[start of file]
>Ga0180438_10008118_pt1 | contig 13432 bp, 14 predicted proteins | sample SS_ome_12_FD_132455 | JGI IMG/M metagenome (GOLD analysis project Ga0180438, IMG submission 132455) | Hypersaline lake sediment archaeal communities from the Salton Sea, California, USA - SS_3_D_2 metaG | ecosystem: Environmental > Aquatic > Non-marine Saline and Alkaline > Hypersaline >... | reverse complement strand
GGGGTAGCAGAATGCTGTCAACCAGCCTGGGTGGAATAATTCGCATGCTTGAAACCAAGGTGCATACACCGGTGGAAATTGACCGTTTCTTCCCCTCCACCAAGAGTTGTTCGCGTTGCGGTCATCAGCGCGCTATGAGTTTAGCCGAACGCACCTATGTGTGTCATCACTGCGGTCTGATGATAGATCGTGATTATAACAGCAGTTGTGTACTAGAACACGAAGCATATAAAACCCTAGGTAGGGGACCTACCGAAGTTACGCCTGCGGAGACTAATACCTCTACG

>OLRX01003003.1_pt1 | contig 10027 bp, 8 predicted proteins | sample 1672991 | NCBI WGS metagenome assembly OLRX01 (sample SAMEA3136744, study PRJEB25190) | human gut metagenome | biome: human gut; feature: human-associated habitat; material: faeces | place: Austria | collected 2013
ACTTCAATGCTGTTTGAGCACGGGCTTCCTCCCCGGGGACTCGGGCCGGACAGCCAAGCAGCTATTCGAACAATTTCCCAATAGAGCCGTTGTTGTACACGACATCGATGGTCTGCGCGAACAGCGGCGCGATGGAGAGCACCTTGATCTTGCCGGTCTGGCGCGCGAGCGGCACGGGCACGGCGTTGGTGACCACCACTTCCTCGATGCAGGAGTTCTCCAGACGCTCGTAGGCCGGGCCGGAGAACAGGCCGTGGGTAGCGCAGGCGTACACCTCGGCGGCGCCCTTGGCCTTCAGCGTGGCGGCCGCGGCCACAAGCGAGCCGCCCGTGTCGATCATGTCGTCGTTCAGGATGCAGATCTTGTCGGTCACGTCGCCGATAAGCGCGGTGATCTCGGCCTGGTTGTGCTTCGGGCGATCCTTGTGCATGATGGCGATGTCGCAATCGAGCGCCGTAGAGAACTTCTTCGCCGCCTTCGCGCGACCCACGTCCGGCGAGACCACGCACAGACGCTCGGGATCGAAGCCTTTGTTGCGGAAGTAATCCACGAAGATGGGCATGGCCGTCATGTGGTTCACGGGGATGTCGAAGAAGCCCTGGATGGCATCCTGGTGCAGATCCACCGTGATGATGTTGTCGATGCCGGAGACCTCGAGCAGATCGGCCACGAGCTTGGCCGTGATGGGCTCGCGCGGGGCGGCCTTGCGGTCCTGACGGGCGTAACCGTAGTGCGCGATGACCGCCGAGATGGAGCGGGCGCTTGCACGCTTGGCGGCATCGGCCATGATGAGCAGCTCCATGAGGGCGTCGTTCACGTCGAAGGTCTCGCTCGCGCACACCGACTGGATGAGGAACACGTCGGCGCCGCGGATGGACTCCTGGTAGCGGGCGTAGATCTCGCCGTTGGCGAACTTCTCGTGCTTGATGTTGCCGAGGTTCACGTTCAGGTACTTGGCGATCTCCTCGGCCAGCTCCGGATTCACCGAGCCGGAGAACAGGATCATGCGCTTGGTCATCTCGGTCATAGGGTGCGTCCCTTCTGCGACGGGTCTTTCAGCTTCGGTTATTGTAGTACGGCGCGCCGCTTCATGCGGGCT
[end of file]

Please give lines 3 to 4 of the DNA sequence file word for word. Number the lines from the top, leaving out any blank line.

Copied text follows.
>OLRX01003003.1_pt1 | contig 10027 bp, 8 predicted proteins | sample 1672991 | NCBI WGS metagenome assembly OLRX01 (sample SAMEA3136744, study PRJEB25190) | human gut metagenome | biome: human gut; feature: human-associated habitat; material: faeces | place: Austria | collected 2013
ACTTCAATGCTGTTTGAGCACGGGCTTCCTCCCCGGGGACTCGGGCCGGACAGCCAAGCAGCTATTCGAACAATTTCCCAATAGAGCCGTTGTTGTACACGACATCGATGGTCTGCGCGAACAGCGGCGCGATGGAGAGCACCTTGATCTTGCCGGTCTGGCGCGCGAGCGGCACGGGCACGGCGTTGGTGACCACCACTTCCTCGATGCAGGAGTTCTCCAGACGCTCGTAGGCCGGGCCGGAGAACAGGCCGTGGGTAGCGCAGGCGTACACCTCGGCGGCGCCCTTGGCCTTCAGCGTGGCGGCCGCGGCCACAAGCGAGCCGCCCGTGTCGATCATGTCGTCGTTCAGGATGCAGATCTTGTCGGTCACGTCGCCGATAAGCGCGGTGATCTCGGCCTGGTTGTGCTTCGGGCGATCCTTGTGCATGATGGCGATGTCGCAATCGAGCGCCGTAGAGAACTTCTTCGCCGCCTTCGCGCGACCCACGTCCGGCGAGACCACGCACAGACGCTCGGGATCGAAGCCTTTGTTGCGGAAGTAATCCACGAAGATGGGCATGGCCGTCATGTGGTTCACGGGGATGTCGAAGAAGCCCTGGATGGCATCCTGGTGCAGATCCACCGTGATGATGTTGTCGATGCCGGAGACCTCGAGCAGATCGGCCACGAGCTTGGCCGTGATGGGCTCGCGCGGGGCGGCCTTGCGGTCCTGACGGGCGTAACCGTAGTGCGCGATGACCGCCGAGATGGAGCGGGCGCTTGCACGCTTGGCGGCATCGGCCATGATGAGCAGCTCCATGAGGGCGTCGTTCACGTCGAAGGTCTCGCTCGCGCACACCGACTGGATGAGGAACACGTCGGCGCCGCGGATGGACTCCTGGTAGCGGGCGTAGATCTCGCCGTTGGCGAACTTCTCGTGCTTGATGTTGCCGAGGTTCACGTTCAGGTACTTGGCGATCTCCTCGGCCAGCTCCGGATTCACCGAGCCGGAGAACAGGATCATGCGCTTGGTCATCTCGGTCATAGGGTGCGTCCCTTCTGCGACGGGTCTTTCAGCTTCGGTTATTGTAGTACGGCGCGCCGCTTCATGCGGGCT